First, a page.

1. Planning for risks starts with the Project Charter.
2. Three general descriptors of Risk Tolerance:
2.1 Risk Averse – doesn’t like risk.
2.2 Risk Neutral – risk tolerance remains the same, independent of the potential loss value.
2.3 Risk Seeker – high risk tolerance.
3. Risk Breakdown Structure (RBS) is a hierarchically organized depiction of identified project risks, arranged by risk category and subcategory, that identifies the various areas and causes of potential risks.
4. Any assumption about any aspect of the project inherently contains a risk.
5. The Risk Statement – If—When—Then
6. Identified risks must be SMART.
Specific in the context and syntax.
Measurable in some context.
Assignable to someone, an owner.
Relevant to the project.
7. The Risk Register is the master document for everything risk.
8. SWOT analysis
Strengths – What are our strengths?
Weakness – Where are we lacking?
Opportunities – What do we gain?
Threats – What can stop us?
9. Influence diagrams are graphical representation of situations showing casual influences, time ordering of events, and other relationships among variables and outcomes.
10. Qualitative Risk Analysis is about examining the characteristics of the risk and prioritizing it based on its likelihood of occurring and the level of impact it may have on the project. Qualitative Analysis is subjective.
Probability and Impact Definition (PID) table – a tool used for Qualitative Risk Analysis. It is one of the guidelines specified in Risk Management Plan.
11. Quantitative Risk Analysis is the process of numerically analyzing the effect of a risk on the project objectives.
12. Expected Monetary Value (EMV) = Probability quotient * Total impact cost
Mitigation plan amount (if less than EMV) is added to the contingency reserve and only used if the trigger is met.
13. Net Path Value (NPV) on a decision tree can help us make decisions.
14. Four Risk Response strategies:
14.1 Avoid – Change the project plan/specific objective to eliminate the risk entirely.
14.2 Transfer – Transfer the negative impact of a threat and ownership to a third party. Transferring does not eliminate the risk.
14.3 Mitigate – Reduction in the probability and/or impact of a risk event.
14.4 Accept – No change in the plan.
15. Four Positive Risk (Opportunities) Response strategies:
15.1 Exploit – Ensure that the opportunity is realized, definitely happens.
15.2 Share – Allocating some or all of the ownership to a third party who is best able to capture the opportunity.
15.3 Enhance – Increase the probability and/or impact of the opportunity.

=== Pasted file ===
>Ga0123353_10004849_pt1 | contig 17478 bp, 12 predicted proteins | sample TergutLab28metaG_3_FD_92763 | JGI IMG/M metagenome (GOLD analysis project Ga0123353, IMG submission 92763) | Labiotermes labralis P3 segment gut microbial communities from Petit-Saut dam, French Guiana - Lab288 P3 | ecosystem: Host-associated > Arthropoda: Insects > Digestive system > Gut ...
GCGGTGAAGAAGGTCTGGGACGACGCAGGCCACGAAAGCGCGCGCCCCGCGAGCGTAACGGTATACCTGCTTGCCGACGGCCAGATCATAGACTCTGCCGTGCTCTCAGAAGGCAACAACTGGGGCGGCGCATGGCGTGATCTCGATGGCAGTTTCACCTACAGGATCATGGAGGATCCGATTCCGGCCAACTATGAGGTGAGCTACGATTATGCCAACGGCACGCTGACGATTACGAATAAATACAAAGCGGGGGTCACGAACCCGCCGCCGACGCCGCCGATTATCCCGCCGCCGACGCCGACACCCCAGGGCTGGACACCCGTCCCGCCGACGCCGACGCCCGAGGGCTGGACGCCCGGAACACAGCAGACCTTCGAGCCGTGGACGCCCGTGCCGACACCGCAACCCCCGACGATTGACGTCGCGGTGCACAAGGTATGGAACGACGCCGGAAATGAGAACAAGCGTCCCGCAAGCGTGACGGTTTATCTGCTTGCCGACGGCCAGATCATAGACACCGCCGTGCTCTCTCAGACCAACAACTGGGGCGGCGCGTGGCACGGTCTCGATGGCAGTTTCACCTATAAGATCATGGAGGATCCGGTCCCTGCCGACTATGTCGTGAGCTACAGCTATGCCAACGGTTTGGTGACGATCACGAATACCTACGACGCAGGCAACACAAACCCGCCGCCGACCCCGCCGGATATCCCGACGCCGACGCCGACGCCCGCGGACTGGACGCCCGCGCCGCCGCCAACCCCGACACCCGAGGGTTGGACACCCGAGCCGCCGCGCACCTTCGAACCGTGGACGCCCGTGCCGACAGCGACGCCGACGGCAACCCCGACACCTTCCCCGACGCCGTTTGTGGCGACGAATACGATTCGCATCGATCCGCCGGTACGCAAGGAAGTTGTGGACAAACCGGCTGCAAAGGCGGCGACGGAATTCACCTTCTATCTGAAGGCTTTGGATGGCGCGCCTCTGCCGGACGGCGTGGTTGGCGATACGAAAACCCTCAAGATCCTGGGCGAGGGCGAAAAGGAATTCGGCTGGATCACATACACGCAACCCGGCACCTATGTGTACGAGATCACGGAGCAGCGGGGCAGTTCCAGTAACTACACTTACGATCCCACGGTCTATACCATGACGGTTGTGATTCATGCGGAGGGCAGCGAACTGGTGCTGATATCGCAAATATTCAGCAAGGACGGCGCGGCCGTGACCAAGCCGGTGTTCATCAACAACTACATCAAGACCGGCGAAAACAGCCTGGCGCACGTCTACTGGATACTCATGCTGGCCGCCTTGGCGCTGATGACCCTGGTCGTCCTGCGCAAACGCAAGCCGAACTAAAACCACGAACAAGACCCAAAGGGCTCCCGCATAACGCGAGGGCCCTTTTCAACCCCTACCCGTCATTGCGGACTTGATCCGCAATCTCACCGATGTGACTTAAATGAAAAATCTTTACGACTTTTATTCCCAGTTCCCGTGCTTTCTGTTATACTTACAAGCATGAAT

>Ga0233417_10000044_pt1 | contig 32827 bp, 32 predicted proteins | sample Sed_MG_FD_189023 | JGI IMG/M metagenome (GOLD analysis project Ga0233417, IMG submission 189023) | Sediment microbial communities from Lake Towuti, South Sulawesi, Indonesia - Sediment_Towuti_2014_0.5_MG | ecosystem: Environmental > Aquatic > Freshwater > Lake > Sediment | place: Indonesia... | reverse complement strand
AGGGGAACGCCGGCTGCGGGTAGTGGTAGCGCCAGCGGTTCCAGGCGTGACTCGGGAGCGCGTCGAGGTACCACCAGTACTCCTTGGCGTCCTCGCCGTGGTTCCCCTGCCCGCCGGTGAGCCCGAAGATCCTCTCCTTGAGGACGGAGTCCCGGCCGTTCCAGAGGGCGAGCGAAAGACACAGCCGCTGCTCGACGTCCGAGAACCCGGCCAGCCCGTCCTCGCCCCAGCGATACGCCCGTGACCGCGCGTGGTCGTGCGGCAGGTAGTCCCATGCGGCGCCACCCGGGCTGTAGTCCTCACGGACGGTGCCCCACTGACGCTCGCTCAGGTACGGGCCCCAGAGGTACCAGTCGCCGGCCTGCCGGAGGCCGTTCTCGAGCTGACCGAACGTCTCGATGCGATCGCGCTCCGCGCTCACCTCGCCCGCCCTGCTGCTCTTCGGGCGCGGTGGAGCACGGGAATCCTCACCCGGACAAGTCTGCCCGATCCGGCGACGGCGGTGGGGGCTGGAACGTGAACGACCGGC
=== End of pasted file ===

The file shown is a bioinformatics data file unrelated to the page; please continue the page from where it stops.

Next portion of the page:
15.4 Accept – Take advantage if it comes, no active persuasion.
16. Risk register is the primary document for risk management. It is the central repository for all identified risks, their analysis, response handling and owners.
1. Make-or-Buy Analysis is a technique to decide whether to build in-house or outsource.
2. Three types of contract:
2.1 Fixed Price (FP)
2.1.1 Firm Fixed Price (FFP) or Lump Sum
2.1.2 Fixed Price Incentive Fee (FPIF) – Some incentive tied to achieving agreed to metrics
2.1.3 Fixed Price with Economic Price Adjustment (FP-EPA) – Price adjusted in accordance with a pre-determined and agreed to financial index
2.2 Cost Reimbursable (CR)
2.2.1 Cost Plus Fixed Fee (CPFF) – Allowable incurred cost + a fixed fee
2.2.2 Cost Plus Incentive Fee (CPIN) – Allowable incurred cost + an incentive fee based on one or more performance variables (scope, time, cost)
2.2.3 Cost Plus Award Fee (CPAF) – Allowable cost incurred + award fee based on subjective performance criteria
2.2.4 Cost Plus Percentage of Cost – Allowable cost incurred + a predetermined percentage of the cost.
2.3 Time and Material (T&M) – Hybrid of cost reimbursable and fixed price.
3. Contract cost terminology
Target Cost (TC) – The maximum amount of cost that can be incurred on a product.
Target Profit (TP) – The amount the seller wants to earn.
Taget Price = TC + TP
Ceiling Price (CP) – The maximum amount the buyer will pay.
Share Ratio (SR) – The ratio of the cost overruns or the saving shared between the buyer and the seller.
Point of Total Assumption (PTA) – The cost adjustable equivalent of CP.
PTA = ( (Ceiling Price – Target Price)/The Buyer’s Share ) + Target Cost
4. Three types of Statement of Work (SoW):
4.1 Performance SoW
4.2 Functional SoW
4.3 Design SoW
5. Procurement documents
5.1 Request for Quote (RFQ)
5.2 Request for Bid (RFB)
5.3 Request for Proposal (RFP)
5.4 Expression of Interest (EOI)
5.5 Request for Application (RFA)
5.6 Request for Documentation (RFD)
5.7 Request for Information (RFI)
5.8 Request for Offer (RFO)
5.9 Registration of Interest (ROI)
6. Proposal Evaluation techniques:
6.1 Weighted Criteria Matrix
6.2 Quality Function Deployment (QFD) Matrix – a method to transform qualitative items into quantitative items in the form of a matrix.
6.3 Independent Estimates – Get a proposal from an independent contractor who is not participating.
6.4 Screening Systems – Screen out vendors based on a base criteria.
6.5 Seller rating system – Seller rating based on the past experiences in the previous contracts, from strategic partners or even competitors.
6.6 Expert Judgement
7. When a procurement is complete, a formal closing must be run, even if the project is terminated early (before completion).
8. Procurement closure or contract closure has to happen before project/phase closure.
9. Project/phase closure is also called Administrative closure.
10. Procurement closure may happen multiple times but administrative is done only once per phase.
1. Salience Model can be developed and used to describe the classes of stakeholder and other attributes.